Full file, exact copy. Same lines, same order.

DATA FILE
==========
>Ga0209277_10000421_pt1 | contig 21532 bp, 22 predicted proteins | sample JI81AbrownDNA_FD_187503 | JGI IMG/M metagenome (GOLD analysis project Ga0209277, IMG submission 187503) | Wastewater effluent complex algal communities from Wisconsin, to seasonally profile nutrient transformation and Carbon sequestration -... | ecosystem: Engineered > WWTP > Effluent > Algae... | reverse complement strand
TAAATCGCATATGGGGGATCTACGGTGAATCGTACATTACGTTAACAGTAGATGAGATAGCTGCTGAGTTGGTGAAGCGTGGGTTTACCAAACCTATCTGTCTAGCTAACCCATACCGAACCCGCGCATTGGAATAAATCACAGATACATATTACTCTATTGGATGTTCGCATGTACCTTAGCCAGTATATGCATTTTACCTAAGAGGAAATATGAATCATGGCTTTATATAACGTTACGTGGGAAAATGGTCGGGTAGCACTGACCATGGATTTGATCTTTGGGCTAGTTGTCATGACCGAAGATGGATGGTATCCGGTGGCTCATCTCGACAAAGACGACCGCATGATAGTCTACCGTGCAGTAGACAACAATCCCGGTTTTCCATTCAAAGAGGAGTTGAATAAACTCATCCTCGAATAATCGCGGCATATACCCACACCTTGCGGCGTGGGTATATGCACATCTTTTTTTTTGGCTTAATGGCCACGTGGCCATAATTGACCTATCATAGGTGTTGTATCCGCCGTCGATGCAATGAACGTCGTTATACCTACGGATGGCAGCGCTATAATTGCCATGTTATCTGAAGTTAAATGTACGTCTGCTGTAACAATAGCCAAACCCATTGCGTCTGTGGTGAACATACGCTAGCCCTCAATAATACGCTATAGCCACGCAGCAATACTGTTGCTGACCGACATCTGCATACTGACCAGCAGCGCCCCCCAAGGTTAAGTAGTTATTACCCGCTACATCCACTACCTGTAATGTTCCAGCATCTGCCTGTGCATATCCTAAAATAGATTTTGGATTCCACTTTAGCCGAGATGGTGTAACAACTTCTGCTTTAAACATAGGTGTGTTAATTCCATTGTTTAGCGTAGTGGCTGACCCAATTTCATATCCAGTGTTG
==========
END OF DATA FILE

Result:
>Ga0209277_10000421_pt1 | contig 21532 bp, 22 predicted proteins | sample JI81AbrownDNA_FD_187503 | JGI IMG/M metagenome (GOLD analysis project Ga0209277, IMG submission 187503) | Wastewater effluent complex algal communities from Wisconsin, to seasonally profile nutrient transformation and Carbon sequestration -... | ecosystem: Engineered > WWTP > Effluent > Algae... | reverse complement strand
TAAATCGCATATGGGGGATCTACGGTGAATCGTACATTACGTTAACAGTAGATGAGATAGCTGCTGAGTTGGTGAAGCGTGGGTTTACCAAACCTATCTGTCTAGCTAACCCATACCGAACCCGCGCATTGGAATAAATCACAGATACATATTACTCTATTGGATGTTCGCATGTACCTTAGCCAGTATATGCATTTTACCTAAGAGGAAATATGAATCATGGCTTTATATAACGTTACGTGGGAAAATGGTCGGGTAGCACTGACCATGGATTTGATCTTTGGGCTAGTTGTCATGACCGAAGATGGATGGTATCCGGTGGCTCATCTCGACAAAGACGACCGCATGATAGTCTACCGTGCAGTAGACAACAATCCCGGTTTTCCATTCAAAGAGGAGTTGAATAAACTCATCCTCGAATAATCGCGGCATATACCCACACCTTGCGGCGTGGGTATATGCACATCTTTTTTTTTGGCTTAATGGCCACGTGGCCATAATTGACCTATCATAGGTGTTGTATCCGCCGTCGATGCAATGAACGTCGTTATACCTACGGATGGCAGCGCTATAATTGCCATGTTATCTGAAGTTAAATGTACGTCTGCTGTAACAATAGCCAAACCCATTGCGTCTGTGGTGAACATACGCTAGCCCTCAATAATACGCTATAGCCACGCAGCAATACTGTTGCTGACCGACATCTGCATACTGACCAGCAGCGCCCCCCAAGGTTAAGTAGTTATTACCCGCTACATCCACTACCTGTAATGTTCCAGCATCTGCCTGTGCATATCCTAAAATAGATTTTGGATTCCACTTTAGCCGAGATGGTGTAACAACTTCTGCTTTAAACATAGGTGTGTTAATTCCATTGTTTAGCGTAGTGGCTGACCCAATTTCATATCCAGTGTTG